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Thank you for your question and for doing your research.  Labia majora reduction surgery can be performed under a myriad of anesthetic techniques - local alone, local with oral sedation, local with IV sedation, or general anesthesia and the decision on which method to pursue largely rests with the patient and their desired level of awareness.  Talk to your surgeon about your concerns, they are in the best position to help you make the appropriate decision to maximize your comfort.

Nelson Castillo, MD
Atlanta Plastic Surgeon
5.0 out of 5 stars 80 reviews

Would local anesthetic provide enough pain control during labia majora reduction surgery or do you suggest general anesthesic?

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This procedure can be done under local anesthesia only. If this is the case, you will feel the needle and then also the medication (it burns as it's being injected). It will take a few different sticks of the needle to block this area adequately. Once the medication is working, you will then only feel pressure, but not pain. I personally prefer to do these procedures with IV sedation with an anesthesiologist. This way you feel NO discomfort. Every once in a while I get a patient who is scared of the anesthesia or cannot afford it and are desperate to get the price lower.

Depends if you have a nice doctor

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It depends if you have a nice doctor. I do labiaplasty surgery MOST commonly under IV sedation with an anesthesiologist. That's because I'm nice and don't like to hurt people. Doctors who ONLY do labiaplasty under local anesthesia are doing it for the money so they don't have to pay another doctor. #truth (do hashtags work on here?)That said, I've done about 4 or 5 labiaplasty surgeries under straight local anesthesia and another dozen or so under local with oral sedation (like Valium). ALL of those patients had a great experience with very little pain. I use a topical numbing cream first and then use a Botox needle, very tiny, to numb up the area. It works great, but I take my time injecting and don't harpoon the tissues. Most patients say that they have one little pinch or that they felt nothing at all!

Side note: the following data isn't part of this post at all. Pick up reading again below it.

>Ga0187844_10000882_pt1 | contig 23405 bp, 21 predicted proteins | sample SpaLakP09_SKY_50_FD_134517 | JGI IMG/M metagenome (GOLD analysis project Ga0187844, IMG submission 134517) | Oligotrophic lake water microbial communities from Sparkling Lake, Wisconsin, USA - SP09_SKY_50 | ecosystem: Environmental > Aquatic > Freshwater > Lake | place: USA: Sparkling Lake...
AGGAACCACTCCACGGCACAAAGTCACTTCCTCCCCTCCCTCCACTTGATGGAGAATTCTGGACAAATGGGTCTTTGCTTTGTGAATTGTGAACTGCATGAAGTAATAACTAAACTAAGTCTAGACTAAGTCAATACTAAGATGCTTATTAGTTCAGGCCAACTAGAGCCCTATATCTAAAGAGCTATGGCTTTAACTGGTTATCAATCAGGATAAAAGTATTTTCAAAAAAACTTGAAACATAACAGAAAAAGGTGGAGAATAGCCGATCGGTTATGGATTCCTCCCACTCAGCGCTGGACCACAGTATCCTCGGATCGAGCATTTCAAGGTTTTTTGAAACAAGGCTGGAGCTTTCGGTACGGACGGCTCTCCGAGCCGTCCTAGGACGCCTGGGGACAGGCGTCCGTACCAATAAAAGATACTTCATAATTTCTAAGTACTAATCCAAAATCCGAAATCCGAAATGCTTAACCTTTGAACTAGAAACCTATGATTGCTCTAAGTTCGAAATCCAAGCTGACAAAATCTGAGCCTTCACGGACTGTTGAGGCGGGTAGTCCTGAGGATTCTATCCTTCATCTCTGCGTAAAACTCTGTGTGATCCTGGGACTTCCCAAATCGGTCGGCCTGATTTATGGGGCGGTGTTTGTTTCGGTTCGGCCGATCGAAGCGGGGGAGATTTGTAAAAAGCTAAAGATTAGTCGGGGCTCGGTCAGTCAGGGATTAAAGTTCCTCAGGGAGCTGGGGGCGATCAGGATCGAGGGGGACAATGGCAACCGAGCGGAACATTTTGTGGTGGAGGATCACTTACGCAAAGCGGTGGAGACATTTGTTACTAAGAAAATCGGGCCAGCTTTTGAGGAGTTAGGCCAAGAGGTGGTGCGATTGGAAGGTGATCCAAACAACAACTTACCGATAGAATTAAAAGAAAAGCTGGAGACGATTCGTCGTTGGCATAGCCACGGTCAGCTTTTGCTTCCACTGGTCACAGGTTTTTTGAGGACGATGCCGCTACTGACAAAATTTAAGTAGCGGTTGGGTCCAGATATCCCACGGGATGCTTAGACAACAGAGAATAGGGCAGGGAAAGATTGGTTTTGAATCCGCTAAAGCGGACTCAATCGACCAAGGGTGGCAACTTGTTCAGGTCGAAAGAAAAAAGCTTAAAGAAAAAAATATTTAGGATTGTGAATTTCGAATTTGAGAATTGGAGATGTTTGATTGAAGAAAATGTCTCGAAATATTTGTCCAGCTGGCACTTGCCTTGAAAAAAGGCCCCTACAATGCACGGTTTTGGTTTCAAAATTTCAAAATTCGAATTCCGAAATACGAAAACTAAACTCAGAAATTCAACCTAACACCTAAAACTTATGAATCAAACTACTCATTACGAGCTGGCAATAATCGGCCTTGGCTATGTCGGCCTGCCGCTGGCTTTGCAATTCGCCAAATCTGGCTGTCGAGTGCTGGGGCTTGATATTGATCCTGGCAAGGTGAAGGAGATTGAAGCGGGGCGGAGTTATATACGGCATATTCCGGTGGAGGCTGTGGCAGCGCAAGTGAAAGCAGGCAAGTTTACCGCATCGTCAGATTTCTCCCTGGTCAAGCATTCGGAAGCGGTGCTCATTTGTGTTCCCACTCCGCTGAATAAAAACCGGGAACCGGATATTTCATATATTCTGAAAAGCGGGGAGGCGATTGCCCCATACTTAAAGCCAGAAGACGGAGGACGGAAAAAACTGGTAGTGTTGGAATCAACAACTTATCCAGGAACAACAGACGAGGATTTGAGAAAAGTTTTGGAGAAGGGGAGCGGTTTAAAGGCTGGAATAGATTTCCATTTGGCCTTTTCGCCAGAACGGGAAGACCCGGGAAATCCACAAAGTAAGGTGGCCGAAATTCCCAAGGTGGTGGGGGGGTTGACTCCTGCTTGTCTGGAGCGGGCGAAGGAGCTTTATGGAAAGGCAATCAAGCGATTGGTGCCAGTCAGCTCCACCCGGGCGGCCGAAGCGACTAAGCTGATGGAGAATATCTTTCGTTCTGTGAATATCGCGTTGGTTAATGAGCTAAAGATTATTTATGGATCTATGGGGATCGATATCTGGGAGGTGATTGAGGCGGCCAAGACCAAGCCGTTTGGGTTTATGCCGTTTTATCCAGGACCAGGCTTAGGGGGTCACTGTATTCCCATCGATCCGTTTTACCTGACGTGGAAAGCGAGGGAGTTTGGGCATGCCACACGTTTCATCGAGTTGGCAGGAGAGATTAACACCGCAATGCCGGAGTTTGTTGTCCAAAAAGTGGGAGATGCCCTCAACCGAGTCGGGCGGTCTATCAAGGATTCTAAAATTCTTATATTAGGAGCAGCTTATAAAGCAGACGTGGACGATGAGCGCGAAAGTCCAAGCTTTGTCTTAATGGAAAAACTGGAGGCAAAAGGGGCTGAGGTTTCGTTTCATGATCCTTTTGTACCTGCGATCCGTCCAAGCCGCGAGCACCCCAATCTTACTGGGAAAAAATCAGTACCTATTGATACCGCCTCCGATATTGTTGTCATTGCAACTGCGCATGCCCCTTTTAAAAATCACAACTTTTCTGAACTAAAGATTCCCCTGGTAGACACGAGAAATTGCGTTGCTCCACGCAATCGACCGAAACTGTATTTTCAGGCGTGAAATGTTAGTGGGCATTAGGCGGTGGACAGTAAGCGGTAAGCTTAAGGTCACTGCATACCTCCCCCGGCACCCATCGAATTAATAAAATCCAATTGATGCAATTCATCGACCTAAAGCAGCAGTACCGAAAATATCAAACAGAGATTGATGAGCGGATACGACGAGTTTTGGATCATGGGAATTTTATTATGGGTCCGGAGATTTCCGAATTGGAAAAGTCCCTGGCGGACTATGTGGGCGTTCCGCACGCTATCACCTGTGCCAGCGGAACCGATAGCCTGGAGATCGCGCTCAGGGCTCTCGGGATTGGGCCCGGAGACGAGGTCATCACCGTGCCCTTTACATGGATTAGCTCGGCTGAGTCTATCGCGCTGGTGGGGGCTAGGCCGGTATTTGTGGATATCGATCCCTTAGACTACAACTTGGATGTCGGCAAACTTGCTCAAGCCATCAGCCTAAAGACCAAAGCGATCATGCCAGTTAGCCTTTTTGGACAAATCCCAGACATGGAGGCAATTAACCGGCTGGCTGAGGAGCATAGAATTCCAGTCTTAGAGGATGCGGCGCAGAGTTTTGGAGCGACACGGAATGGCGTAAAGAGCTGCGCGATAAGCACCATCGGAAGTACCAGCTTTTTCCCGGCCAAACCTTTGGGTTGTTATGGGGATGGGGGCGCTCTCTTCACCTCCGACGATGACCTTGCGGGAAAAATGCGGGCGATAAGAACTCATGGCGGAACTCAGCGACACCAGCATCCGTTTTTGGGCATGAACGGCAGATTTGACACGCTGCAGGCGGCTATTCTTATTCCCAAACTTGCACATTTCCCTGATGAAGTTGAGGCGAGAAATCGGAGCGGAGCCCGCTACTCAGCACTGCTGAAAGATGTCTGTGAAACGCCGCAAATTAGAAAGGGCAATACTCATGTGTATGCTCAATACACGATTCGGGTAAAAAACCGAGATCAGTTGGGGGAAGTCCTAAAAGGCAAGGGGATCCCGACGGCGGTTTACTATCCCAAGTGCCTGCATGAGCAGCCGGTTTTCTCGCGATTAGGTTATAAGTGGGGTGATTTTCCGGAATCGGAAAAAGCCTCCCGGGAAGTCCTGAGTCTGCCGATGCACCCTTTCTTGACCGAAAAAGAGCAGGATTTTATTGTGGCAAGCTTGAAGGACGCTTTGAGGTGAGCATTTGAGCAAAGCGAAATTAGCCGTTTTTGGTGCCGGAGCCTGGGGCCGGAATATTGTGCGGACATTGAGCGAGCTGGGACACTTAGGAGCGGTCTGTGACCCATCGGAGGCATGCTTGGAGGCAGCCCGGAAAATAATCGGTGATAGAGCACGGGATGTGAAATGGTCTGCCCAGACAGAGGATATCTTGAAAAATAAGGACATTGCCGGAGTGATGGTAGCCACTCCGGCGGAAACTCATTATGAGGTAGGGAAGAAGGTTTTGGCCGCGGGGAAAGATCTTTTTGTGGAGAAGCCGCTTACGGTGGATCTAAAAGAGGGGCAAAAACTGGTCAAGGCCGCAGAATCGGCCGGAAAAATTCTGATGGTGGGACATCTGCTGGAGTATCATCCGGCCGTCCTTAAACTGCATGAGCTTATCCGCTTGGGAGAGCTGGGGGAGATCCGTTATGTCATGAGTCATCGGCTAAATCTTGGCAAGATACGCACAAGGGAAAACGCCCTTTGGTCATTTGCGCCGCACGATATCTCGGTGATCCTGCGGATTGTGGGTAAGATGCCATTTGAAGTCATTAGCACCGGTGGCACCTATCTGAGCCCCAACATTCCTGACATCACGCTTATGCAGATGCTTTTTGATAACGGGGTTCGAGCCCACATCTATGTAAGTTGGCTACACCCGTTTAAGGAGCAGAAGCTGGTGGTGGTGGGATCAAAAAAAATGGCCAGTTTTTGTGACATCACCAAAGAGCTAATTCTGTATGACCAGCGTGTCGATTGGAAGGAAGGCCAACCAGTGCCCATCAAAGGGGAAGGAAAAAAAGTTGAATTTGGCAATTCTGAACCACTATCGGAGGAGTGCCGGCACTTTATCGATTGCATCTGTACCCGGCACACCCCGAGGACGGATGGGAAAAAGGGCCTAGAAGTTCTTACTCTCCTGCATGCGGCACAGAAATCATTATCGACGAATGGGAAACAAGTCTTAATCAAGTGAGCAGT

Local vs GA

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Dear Ms Bigkitty
First and foremost I would be more worried about the ability of your surgeon to perform labia majora reduction. Have you seen before and after photos of his majora work?  Are the scars hidden or at least cosmetic in appearance as the follow the natural lines of your body's contour?  Is your surgeon experienced in this procedure? Have they written papers, book chapters or presented lectures on this topic?  Does your potential surgeon know what they are doing?  Do you see before and after photos on his/her website dedicated to majora reduction.

  I personally will tell you it is not the pain relief is a problem by using local!!!! It is the very fact that the surgeon will overly distort the anatomy by injecting with local ( so it can be done but you will not always get the BEST cosmetic results). When one injects with local it makes it swell and then when you cut it is difficult to tell how much relaxation you are removing and you have a much more difficult time determining where the incision line will end up. Many patients will end up with an obtrusive, bold and unpleasant scar in the middle of their majora..................this is not plastic surgery !!!  Unless you don't care about the scar and final results as some patients don't care what it looks like as they just want the size reduced.
Please do your research well prior to committing to a surgery.................often the results are not fixable.  

These answers are for educational purposes and should not be relied upon as a substitute for medical advice you may receive from your physician. If you have a medical emergency, please call 911. These answers do not constitute or initiate a patient/doctor relationship.